“You can go to a museum and see the photographs of Diane Arbus. You can see the paintings of René Magritte,” he adds. “Why not soundscapes? They are just as much an art form.”

The audio portion of this story was produced by Phil Harrell and edited by Olivia Hampton.

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Hummus, falafel and couscous: which country is responsible for the popular dishes? https://libyamazigh.org/hummus-falafel-and-couscous-which-country-is-responsible-for-the-popular-dishes/ Sat, 24 Sep 2022 20:54:08 +0000 https://libyamazigh.org/hummus-falafel-and-couscous-which-country-is-responsible-for-the-popular-dishes/
Typically associated with the Middle East, hummus, falafel and couscous dishes are now widely enjoyed in Australia and can be found in food trucks, food courts, in supermarkets and as part of home cooked meals across the country. country.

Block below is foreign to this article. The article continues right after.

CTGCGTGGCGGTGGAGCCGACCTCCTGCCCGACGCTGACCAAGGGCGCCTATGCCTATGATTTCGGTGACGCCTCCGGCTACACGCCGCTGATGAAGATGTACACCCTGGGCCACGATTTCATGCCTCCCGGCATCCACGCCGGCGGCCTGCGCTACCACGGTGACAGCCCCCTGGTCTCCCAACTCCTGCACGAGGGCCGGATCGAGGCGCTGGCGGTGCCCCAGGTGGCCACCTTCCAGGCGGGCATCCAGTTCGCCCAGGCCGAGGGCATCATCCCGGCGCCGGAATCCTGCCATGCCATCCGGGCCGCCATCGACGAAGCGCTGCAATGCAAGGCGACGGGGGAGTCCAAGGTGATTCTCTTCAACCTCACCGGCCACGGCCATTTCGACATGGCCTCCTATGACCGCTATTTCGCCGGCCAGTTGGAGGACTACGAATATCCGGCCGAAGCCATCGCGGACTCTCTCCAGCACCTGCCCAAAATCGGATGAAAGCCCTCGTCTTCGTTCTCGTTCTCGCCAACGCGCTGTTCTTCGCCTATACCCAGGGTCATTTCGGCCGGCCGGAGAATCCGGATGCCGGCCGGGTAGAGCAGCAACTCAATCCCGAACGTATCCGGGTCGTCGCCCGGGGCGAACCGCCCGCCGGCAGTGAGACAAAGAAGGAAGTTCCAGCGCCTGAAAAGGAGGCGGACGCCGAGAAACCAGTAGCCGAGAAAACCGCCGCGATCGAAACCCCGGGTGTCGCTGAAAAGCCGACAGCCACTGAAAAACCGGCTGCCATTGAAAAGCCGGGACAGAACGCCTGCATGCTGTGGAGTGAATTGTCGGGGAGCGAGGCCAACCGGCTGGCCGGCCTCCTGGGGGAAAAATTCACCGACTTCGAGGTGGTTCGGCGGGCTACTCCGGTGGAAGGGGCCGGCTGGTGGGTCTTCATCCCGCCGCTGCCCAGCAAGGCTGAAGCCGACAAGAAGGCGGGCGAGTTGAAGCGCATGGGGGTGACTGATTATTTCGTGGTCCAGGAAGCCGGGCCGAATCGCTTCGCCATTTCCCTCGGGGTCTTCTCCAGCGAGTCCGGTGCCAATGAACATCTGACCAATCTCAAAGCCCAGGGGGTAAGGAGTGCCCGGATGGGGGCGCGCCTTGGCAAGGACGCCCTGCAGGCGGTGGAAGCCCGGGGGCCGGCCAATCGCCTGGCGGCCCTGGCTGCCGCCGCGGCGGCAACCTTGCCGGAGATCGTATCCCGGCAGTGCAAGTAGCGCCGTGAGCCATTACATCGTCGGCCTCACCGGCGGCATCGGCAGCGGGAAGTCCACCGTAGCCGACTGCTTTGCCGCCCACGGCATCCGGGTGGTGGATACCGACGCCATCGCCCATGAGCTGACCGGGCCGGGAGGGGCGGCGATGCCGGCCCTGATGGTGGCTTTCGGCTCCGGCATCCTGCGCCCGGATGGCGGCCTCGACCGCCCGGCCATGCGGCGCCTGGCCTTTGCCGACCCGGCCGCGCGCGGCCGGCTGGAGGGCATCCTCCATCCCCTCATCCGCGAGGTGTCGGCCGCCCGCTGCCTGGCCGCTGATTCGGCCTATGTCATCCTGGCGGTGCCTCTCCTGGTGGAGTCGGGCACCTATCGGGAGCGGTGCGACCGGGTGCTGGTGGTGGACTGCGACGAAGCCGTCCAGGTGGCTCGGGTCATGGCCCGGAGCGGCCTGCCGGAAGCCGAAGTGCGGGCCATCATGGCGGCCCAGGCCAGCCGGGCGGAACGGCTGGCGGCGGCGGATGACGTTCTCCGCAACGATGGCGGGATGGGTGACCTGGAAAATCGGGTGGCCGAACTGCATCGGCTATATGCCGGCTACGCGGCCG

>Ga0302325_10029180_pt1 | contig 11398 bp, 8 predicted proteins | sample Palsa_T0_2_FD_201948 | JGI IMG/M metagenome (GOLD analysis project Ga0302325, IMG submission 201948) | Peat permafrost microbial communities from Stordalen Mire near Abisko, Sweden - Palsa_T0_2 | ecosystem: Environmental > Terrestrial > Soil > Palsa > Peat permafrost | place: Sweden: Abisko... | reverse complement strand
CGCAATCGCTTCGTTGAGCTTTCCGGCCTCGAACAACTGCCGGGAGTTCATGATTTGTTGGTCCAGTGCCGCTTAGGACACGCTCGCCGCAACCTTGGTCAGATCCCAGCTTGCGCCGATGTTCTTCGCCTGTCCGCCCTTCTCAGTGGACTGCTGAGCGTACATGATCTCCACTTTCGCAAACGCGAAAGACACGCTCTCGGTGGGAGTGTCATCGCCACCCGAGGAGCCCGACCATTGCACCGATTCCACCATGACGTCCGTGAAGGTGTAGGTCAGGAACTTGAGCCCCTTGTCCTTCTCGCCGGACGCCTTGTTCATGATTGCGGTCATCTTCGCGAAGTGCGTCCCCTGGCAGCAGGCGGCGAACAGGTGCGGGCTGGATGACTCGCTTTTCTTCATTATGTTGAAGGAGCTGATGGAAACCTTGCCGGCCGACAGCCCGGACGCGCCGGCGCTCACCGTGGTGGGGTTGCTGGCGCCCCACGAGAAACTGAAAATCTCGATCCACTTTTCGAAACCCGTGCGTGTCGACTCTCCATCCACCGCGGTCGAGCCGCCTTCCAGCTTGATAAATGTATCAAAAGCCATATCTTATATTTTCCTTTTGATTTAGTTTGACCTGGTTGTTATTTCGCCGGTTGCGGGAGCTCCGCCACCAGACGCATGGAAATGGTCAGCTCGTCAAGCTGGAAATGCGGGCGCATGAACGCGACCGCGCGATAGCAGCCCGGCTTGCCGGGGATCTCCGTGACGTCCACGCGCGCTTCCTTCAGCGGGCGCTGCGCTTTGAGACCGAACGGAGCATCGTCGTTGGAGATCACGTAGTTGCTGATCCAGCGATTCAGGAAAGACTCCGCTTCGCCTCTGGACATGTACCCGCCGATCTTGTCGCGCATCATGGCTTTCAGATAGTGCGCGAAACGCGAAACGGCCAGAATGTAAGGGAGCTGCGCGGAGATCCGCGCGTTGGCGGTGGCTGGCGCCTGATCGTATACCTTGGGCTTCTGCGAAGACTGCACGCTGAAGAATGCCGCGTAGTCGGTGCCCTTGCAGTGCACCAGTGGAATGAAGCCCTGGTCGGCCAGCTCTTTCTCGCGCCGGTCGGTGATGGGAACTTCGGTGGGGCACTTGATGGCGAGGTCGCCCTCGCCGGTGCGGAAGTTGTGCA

But the origins of these dishes are often subject to much controversy. So where do they come from and what is the story behind these dishes that mean so much to so many and can be linked to identity, place and memory?

Finding the origins and “owners” of a food can be tricky business. Such is the case with these delicious treats, which are all claimed by more than one nation.

Hummus and the mystery of its origins

Therese Elias learned how to make her hummus recipe from her mother-in-law when she was 18 and living in her native Lebanon.
Her love for cooking grew after her marriage, and she became determined to pass on the traditions she had learned from her mother and stepmother to her own children.
“When I came here and started a family, I really wanted to teach my children about the traditions of my childhood.”
The most popular Lebanese dish she makes is hummus made from chickpeas.